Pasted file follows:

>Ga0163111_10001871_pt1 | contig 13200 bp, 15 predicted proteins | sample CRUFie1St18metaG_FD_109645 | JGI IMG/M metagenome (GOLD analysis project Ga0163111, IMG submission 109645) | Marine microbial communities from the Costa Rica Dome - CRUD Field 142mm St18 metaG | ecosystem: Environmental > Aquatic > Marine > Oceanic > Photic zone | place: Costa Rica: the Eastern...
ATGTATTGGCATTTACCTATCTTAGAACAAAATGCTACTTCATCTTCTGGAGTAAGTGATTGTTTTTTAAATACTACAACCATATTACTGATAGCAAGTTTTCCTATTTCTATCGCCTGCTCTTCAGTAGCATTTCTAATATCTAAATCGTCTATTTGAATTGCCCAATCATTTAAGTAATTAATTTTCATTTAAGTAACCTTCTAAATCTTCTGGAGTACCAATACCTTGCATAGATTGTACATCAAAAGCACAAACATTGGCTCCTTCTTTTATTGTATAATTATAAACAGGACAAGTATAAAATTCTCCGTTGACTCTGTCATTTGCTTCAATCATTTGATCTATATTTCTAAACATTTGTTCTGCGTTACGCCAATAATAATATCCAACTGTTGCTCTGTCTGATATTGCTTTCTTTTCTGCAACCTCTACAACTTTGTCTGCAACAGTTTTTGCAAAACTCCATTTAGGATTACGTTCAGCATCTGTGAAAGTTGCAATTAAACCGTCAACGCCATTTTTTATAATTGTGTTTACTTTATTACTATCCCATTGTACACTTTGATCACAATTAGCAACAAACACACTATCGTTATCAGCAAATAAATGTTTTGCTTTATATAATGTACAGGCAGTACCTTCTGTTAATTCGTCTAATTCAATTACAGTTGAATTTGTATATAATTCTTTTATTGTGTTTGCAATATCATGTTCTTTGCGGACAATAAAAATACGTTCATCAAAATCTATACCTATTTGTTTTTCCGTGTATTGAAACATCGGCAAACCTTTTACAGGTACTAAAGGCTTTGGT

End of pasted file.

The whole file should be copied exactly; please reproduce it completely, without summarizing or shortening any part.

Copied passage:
>Ga0163111_10001871_pt1 | contig 13200 bp, 15 predicted proteins | sample CRUFie1St18metaG_FD_109645 | JGI IMG/M metagenome (GOLD analysis project Ga0163111, IMG submission 109645) | Marine microbial communities from the Costa Rica Dome - CRUD Field 142mm St18 metaG | ecosystem: Environmental > Aquatic > Marine > Oceanic > Photic zone | place: Costa Rica: the Eastern...
ATGTATTGGCATTTACCTATCTTAGAACAAAATGCTACTTCATCTTCTGGAGTAAGTGATTGTTTTTTAAATACTACAACCATATTACTGATAGCAAGTTTTCCTATTTCTATCGCCTGCTCTTCAGTAGCATTTCTAATATCTAAATCGTCTATTTGAATTGCCCAATCATTTAAGTAATTAATTTTCATTTAAGTAACCTTCTAAATCTTCTGGAGTACCAATACCTTGCATAGATTGTACATCAAAAGCACAAACATTGGCTCCTTCTTTTATTGTATAATTATAAACAGGACAAGTATAAAATTCTCCGTTGACTCTGTCATTTGCTTCAATCATTTGATCTATATTTCTAAACATTTGTTCTGCGTTACGCCAATAATAATATCCAACTGTTGCTCTGTCTGATATTGCTTTCTTTTCTGCAACCTCTACAACTTTGTCTGCAACAGTTTTTGCAAAACTCCATTTAGGATTACGTTCAGCATCTGTGAAAGTTGCAATTAAACCGTCAACGCCATTTTTTATAATTGTGTTTACTTTATTACTATCCCATTGTACACTTTGATCACAATTAGCAACAAACACACTATCGTTATCAGCAAATAAATGTTTTGCTTTATATAATGTACAGGCAGTACCTTCTGTTAATTCGTCTAATTCAATTACAGTTGAATTTGTATATAATTCTTTTATTGTGTTTGCAATATCATGTTCTTTGCGGACAATAAAAATACGTTCATCAAAATCTATACCTATTTGTTTTTCCGTGTATTGAAACATCGGCAAACCTTTTACAGGTACTAAAGGCTTTGGT